Demands of the Imperial Agent at Rome—The alleged Brief—Illness of the Pope—Aspirations of Wolsey—The Pope recovers—Imperial menaces—Clement between the anvil and the hammer—Appeal of Henry to Francis—The trial of the cause to proceed—Instructions to Campeggio—Opinion at Rome—Recall of Mendoza—Final interview between Mendoza and the King.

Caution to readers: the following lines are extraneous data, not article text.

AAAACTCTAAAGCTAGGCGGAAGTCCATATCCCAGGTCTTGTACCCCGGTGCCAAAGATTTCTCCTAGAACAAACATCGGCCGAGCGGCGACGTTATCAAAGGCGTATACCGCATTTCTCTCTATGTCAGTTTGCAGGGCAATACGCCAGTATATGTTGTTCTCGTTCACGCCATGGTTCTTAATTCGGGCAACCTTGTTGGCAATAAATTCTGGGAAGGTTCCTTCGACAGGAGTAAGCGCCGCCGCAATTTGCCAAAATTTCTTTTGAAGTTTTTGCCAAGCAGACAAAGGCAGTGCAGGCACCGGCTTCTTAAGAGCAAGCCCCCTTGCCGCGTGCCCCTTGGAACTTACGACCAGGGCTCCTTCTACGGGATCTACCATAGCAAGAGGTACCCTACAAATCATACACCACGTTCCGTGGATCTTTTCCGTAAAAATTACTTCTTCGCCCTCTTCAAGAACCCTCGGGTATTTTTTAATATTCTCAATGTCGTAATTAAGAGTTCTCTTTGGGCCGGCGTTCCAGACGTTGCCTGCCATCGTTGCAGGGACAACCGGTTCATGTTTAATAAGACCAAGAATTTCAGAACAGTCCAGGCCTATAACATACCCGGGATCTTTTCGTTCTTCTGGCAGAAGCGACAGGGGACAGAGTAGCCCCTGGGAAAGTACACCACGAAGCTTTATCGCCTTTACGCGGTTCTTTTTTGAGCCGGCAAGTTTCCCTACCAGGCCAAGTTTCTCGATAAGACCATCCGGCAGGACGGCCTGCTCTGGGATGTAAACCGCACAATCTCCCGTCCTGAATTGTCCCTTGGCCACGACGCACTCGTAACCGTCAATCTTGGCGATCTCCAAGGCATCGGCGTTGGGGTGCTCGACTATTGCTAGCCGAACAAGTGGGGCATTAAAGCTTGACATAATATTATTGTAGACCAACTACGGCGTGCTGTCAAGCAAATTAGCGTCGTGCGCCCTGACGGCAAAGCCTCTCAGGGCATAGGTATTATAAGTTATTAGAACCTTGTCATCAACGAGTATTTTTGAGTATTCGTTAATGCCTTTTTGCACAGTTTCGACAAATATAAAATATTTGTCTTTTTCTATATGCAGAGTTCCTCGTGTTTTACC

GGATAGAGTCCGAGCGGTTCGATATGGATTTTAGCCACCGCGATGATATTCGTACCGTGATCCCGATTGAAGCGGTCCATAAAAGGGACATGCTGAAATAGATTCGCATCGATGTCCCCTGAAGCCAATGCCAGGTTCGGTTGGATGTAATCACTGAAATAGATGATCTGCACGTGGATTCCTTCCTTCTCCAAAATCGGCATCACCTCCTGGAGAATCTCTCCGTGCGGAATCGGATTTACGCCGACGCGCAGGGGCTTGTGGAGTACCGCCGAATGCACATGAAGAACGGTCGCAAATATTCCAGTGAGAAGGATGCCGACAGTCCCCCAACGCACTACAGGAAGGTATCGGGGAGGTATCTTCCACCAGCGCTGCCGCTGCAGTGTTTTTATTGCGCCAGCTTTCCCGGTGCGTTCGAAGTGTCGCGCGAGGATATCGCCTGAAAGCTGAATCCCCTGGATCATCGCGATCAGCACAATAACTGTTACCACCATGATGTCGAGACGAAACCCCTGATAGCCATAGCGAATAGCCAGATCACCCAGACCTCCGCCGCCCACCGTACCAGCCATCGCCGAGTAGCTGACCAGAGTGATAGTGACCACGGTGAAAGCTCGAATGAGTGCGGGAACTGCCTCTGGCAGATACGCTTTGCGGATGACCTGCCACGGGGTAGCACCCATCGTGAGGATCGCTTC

Human pity is due to the unfortunate Pope—Vicar of Christ, supreme judge in Europe, whose decrees were the inspirations of the Holy Ghost—spinning like a whipped top under the alternate lashes of the King of England and the Emperor. He had hoped that his decretal would not be known. It could not be concealed from Mendoza, who discovered, putting the worst interpretation upon it, "that the Pope and King had been endeavouring to intimidate the Queen into retiring into a convent." Finding that he, too, could put no faith in Clement, the Emperor's representative at Rome now forced a new promise from him. The proceedings in England were not to be opened without a fresh direct order from the Pope, and this the Pope was to be forbidden to give. If the King was obstinate and the Queen demanded it, Campeggio was to leave England, and, notwithstanding his engagements to the contrary, Clement was to advocate the cause to Rome. The new brief was sufficient plea. Without it the Legates could come to no conclusion, "the whole right of the Queen being based upon its